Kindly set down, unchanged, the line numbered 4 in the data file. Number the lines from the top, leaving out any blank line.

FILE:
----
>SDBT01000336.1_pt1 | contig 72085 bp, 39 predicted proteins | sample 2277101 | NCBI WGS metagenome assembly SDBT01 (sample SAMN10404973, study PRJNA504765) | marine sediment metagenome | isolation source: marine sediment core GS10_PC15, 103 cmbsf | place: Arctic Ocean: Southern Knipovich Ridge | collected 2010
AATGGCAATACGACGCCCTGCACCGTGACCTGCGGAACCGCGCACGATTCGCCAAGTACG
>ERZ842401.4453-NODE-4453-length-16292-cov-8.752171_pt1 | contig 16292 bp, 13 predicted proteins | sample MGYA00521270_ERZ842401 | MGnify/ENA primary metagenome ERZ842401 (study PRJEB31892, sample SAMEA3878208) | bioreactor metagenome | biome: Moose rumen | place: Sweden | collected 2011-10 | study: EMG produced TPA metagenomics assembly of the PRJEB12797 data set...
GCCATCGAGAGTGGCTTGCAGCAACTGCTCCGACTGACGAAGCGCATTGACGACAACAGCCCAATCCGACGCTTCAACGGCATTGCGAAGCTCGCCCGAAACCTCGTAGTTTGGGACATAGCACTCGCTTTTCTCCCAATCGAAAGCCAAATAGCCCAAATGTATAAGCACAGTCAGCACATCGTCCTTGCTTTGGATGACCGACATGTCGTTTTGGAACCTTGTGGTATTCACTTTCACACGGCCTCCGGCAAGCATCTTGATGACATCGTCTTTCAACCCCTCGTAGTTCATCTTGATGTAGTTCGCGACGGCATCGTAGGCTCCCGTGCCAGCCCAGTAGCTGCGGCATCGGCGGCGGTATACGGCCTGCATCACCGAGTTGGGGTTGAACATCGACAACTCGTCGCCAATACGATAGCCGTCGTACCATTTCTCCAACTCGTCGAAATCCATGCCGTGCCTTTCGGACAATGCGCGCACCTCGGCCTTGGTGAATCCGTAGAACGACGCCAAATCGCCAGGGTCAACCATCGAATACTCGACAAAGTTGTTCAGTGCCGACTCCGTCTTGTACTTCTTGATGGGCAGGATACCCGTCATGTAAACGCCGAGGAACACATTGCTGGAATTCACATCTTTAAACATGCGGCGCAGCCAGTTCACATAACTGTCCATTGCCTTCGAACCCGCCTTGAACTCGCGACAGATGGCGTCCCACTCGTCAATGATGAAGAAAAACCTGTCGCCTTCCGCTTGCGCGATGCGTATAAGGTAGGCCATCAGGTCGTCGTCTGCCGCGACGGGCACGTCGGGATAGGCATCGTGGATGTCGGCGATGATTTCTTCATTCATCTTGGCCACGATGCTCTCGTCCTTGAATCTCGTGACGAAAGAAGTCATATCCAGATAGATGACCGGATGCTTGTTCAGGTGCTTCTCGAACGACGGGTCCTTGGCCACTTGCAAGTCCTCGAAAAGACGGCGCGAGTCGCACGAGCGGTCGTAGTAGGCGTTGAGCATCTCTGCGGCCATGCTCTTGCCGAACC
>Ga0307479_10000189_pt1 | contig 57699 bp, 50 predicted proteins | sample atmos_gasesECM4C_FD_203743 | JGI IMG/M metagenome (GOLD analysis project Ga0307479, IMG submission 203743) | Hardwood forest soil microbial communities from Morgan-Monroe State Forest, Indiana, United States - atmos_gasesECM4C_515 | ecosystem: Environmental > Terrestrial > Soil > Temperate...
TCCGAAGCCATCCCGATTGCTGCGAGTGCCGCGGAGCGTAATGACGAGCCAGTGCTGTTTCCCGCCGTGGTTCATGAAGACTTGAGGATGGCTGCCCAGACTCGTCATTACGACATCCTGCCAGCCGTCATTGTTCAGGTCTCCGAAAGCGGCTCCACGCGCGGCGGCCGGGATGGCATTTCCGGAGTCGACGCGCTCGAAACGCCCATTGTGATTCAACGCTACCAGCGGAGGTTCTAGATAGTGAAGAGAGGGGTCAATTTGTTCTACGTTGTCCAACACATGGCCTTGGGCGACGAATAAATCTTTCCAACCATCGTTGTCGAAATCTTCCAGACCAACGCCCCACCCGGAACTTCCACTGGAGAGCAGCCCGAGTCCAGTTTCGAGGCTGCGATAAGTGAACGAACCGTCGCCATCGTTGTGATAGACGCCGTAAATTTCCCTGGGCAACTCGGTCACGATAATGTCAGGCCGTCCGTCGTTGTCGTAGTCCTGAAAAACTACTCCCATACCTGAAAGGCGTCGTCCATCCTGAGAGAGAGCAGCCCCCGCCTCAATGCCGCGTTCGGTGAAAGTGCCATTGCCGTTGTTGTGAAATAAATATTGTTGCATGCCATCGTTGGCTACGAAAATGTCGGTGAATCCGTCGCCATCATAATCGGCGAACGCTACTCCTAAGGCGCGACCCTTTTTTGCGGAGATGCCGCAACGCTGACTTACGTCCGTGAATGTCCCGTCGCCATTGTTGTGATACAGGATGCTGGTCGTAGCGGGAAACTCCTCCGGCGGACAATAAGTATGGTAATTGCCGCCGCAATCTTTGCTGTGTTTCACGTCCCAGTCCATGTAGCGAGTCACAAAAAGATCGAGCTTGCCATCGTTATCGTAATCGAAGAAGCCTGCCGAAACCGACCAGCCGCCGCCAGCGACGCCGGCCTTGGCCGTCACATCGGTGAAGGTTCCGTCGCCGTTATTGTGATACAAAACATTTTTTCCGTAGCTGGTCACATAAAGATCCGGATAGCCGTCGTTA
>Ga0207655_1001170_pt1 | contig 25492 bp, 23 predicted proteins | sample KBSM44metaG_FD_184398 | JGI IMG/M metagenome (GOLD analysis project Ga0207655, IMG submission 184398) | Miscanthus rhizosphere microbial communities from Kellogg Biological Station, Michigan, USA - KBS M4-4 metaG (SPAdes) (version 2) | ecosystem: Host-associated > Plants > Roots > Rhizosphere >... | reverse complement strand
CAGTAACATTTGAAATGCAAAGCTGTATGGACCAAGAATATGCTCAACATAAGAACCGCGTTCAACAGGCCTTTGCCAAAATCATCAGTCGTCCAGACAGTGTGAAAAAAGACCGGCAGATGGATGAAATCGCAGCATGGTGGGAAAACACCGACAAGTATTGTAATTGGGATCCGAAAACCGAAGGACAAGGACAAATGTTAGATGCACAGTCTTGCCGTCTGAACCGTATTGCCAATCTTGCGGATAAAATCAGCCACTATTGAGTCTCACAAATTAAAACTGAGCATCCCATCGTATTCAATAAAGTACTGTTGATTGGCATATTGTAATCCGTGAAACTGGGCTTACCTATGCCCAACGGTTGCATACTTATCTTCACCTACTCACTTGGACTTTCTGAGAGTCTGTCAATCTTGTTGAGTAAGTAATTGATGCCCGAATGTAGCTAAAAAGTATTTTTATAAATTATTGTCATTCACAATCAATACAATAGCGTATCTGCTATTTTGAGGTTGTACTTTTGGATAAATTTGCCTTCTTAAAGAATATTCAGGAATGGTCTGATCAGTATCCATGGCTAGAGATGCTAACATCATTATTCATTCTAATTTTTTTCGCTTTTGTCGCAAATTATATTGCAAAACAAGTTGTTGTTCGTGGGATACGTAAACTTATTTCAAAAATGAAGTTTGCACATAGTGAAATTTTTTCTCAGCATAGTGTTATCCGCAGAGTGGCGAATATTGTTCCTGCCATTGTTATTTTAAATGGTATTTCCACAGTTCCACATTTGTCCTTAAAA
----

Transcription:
GCCATCGAGAGTGGCTTGCAGCAACTGCTCCGACTGACGAAGCGCATTGACGACAACAGCCCAATCCGACGCTTCAACGGCATTGCGAAGCTCGCCCGAAACCTCGTAGTTTGGGACATAGCACTCGCTTTTCTCCCAATCGAAAGCCAAATAGCCCAAATGTATAAGCACAGTCAGCACATCGTCCTTGCTTTGGATGACCGACATGTCGTTTTGGAACCTTGTGGTATTCACTTTCACACGGCCTCCGGCAAGCATCTTGATGACATCGTCTTTCAACCCCTCGTAGTTCATCTTGATGTAGTTCGCGACGGCATCGTAGGCTCCCGTGCCAGCCCAGTAGCTGCGGCATCGGCGGCGGTATACGGCCTGCATCACCGAGTTGGGGTTGAACATCGACAACTCGTCGCCAATACGATAGCCGTCGTACCATTTCTCCAACTCGTCGAAATCCATGCCGTGCCTTTCGGACAATGCGCGCACCTCGGCCTTGGTGAATCCGTAGAACGACGCCAAATCGCCAGGGTCAACCATCGAATACTCGACAAAGTTGTTCAGTGCCGACTCCGTCTTGTACTTCTTGATGGGCAGGATACCCGTCATGTAAACGCCGAGGAACACATTGCTGGAATTCACATCTTTAAACATGCGGCGCAGCCAGTTCACATAACTGTCCATTGCCTTCGAACCCGCCTTGAACTCGCGACAGATGGCGTCCCACTCGTCAATGATGAAGAAAAACCTGTCGCCTTCCGCTTGCGCGATGCGTATAAGGTAGGCCATCAGGTCGTCGTCTGCCGCGACGGGCACGTCGGGATAGGCATCGTGGATGTCGGCGATGATTTCTTCATTCATCTTGGCCACGATGCTCTCGTCCTTGAATCTCGTGACGAAAGAAGTCATATCCAGATAGATGACCGGATGCTTGTTCAGGTGCTTCTCGAACGACGGGTCCTTGGCCACTTGCAAGTCCTCGAAAAGACGGCGCGAGTCGCACGAGCGGTCGTAGTAGGCGTTGAGCATCTCTGCGGCCATGCTCTTGCCGAACC